During the recent coronavirus epidemic that spread across China and claimed thousands of victims, the government of Wuhan (a city the size of London) issued a decree that effectively shut down the city and curtailed movement of all people. It was a dramatic effort to contain the spread of the virus but it plunged the city into misery and desperation. Most were stuck, but who, ducking under the radar, were those lucky few who made a swift exodus and escaped the lockdown nightmare?

In the following weeks, with the virus spreading, the residents of Wuhan were cut off from the outside world and left to fend for themselves. With dwindling medical and food supplies, residents began turning on each other to compete for resources and the worst of humanity was sometimes on display.

But what many people are unaware of, is how literally in the last few hours before Wuhan was quarantined, thousands of its most wealthy residents booked the last remaining flights (or buses) out of the city and escaped. They were a diverse group of people that ranged from entrepreneurs to bankers and lawyers.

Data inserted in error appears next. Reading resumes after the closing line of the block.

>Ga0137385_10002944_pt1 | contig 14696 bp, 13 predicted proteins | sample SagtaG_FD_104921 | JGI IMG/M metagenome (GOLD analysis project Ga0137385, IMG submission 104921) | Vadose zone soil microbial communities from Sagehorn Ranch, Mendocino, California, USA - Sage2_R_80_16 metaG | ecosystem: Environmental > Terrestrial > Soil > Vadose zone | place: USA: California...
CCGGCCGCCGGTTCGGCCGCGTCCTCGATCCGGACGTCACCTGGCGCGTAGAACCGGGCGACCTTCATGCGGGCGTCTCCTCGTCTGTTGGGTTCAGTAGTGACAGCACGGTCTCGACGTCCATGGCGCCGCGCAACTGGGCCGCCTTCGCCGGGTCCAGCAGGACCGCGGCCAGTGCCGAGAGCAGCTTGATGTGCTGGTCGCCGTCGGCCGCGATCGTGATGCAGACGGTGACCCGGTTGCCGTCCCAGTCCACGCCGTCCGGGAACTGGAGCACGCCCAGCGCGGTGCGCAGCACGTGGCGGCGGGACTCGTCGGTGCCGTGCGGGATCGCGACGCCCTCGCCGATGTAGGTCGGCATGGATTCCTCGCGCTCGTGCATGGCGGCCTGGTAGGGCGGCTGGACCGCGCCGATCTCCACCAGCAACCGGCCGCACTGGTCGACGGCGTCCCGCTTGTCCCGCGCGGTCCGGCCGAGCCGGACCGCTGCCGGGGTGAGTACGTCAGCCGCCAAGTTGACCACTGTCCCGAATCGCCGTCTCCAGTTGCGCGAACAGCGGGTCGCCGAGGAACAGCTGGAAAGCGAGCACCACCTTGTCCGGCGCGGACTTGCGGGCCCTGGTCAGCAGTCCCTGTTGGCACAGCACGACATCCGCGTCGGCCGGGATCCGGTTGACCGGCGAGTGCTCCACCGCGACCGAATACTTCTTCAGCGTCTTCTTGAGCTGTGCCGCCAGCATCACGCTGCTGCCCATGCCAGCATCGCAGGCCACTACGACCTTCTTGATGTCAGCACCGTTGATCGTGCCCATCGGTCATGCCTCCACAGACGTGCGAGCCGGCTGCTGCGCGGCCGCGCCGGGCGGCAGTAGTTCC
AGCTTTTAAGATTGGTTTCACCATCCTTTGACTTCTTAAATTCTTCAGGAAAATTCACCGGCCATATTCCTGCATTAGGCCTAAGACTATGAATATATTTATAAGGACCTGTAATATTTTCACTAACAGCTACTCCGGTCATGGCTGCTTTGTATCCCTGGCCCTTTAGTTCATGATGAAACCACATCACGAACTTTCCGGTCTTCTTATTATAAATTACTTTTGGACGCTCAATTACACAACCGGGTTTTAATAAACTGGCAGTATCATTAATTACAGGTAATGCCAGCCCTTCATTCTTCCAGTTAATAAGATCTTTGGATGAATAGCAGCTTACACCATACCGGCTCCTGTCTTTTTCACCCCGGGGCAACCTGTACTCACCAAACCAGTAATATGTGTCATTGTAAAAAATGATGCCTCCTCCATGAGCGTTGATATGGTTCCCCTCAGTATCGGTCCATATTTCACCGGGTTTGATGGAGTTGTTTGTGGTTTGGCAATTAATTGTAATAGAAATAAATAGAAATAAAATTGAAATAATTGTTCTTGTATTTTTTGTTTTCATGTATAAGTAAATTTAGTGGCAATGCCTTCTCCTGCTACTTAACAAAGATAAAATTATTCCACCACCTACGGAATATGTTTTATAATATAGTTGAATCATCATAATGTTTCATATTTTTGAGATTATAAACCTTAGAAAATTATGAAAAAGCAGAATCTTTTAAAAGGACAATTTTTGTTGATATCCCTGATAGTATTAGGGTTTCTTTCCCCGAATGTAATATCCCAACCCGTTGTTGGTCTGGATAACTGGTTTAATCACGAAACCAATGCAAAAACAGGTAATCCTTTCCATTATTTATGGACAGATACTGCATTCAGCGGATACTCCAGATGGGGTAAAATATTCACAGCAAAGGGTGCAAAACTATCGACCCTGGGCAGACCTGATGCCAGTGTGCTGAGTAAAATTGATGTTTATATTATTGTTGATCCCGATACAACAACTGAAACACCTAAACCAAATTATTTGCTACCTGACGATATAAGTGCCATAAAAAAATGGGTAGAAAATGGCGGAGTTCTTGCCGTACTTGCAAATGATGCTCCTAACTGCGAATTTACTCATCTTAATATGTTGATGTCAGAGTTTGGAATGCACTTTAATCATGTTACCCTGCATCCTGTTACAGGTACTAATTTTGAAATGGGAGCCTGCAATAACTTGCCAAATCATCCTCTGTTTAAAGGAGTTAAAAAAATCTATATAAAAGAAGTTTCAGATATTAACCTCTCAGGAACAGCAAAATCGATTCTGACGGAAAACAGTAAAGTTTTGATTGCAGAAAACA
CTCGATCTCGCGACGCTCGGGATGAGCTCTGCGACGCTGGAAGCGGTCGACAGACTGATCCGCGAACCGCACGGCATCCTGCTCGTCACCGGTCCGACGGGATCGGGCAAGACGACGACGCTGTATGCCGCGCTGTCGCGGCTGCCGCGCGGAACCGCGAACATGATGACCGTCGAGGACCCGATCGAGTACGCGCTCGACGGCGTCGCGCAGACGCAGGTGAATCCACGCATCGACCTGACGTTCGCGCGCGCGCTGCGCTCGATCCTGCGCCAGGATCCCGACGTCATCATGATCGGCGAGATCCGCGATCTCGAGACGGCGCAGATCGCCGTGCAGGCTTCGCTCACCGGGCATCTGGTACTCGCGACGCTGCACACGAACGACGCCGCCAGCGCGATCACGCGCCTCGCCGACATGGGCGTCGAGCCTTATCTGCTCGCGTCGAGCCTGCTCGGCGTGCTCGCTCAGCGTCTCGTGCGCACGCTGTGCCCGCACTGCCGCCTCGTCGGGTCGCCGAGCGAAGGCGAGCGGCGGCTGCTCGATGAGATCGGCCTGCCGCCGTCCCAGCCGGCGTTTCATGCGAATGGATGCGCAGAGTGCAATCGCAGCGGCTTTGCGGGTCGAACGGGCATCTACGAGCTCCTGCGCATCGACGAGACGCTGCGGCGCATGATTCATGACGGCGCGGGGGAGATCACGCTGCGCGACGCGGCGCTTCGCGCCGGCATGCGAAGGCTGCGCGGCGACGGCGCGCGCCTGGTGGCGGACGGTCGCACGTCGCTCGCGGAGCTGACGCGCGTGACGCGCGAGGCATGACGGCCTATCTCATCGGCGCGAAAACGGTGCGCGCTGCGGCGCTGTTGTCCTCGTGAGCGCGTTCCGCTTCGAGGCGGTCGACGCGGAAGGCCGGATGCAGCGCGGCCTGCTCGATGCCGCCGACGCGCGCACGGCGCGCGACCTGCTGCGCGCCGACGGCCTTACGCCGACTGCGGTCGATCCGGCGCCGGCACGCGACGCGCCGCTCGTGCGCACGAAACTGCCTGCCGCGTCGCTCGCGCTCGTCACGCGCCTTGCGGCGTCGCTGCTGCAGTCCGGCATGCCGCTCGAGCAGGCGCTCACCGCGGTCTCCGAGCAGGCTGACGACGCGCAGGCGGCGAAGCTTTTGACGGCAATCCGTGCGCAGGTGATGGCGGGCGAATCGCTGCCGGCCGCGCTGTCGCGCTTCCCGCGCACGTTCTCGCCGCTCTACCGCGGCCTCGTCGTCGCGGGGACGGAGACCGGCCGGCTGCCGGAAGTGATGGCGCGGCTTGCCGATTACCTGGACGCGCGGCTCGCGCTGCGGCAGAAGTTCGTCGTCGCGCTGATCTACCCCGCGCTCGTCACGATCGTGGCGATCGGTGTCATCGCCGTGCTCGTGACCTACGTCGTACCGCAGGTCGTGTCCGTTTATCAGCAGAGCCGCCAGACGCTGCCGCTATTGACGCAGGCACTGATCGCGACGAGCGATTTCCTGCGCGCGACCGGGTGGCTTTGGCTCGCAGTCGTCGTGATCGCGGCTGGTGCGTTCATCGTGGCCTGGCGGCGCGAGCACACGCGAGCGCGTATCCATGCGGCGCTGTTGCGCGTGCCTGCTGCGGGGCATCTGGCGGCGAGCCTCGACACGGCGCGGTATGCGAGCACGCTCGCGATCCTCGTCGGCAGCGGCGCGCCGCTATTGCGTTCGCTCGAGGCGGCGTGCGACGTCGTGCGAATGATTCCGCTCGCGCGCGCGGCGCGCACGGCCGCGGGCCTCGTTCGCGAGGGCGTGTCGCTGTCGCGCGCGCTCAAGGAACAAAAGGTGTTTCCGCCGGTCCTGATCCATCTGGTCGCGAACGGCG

They acted quickly and decisively to flee at just the right time, following in the footsteps of smart and wealthy groups from bygone eras. People who, in the darkest moments of history, somehow managed to break free.

There is usually only a short window of time available to make the exodus. So to get the last plane out of there, you already need in your possession a foreign passport, (or residence permit) some foreign property and offshore wealth. Without these assets, you may find it impossible to restart life in another land.

What this shows is that having wealth (and a passport) outside of your country of origin/residence, in a safe haven jurisdiction (like Switzerland), is an effective insurance policy and it should form an essential part of wealth planning.

The problem, however, is that most people do not possess the specialist knowledge required for acquiring such sought-after assets. That’s where a financial advisor comes in.

What is a financial advisor?

A financial advisor is an individual who advises and counsels on the overall financial affairs of his/her clients. People often mix this up with wealth managers, whose responsibility only extends to the investment management side. Financial advisors oversee the holistic financial portfolio, ranging from cash flow and debt management, to insurance and tax advice. As well as estate planning and wealth management.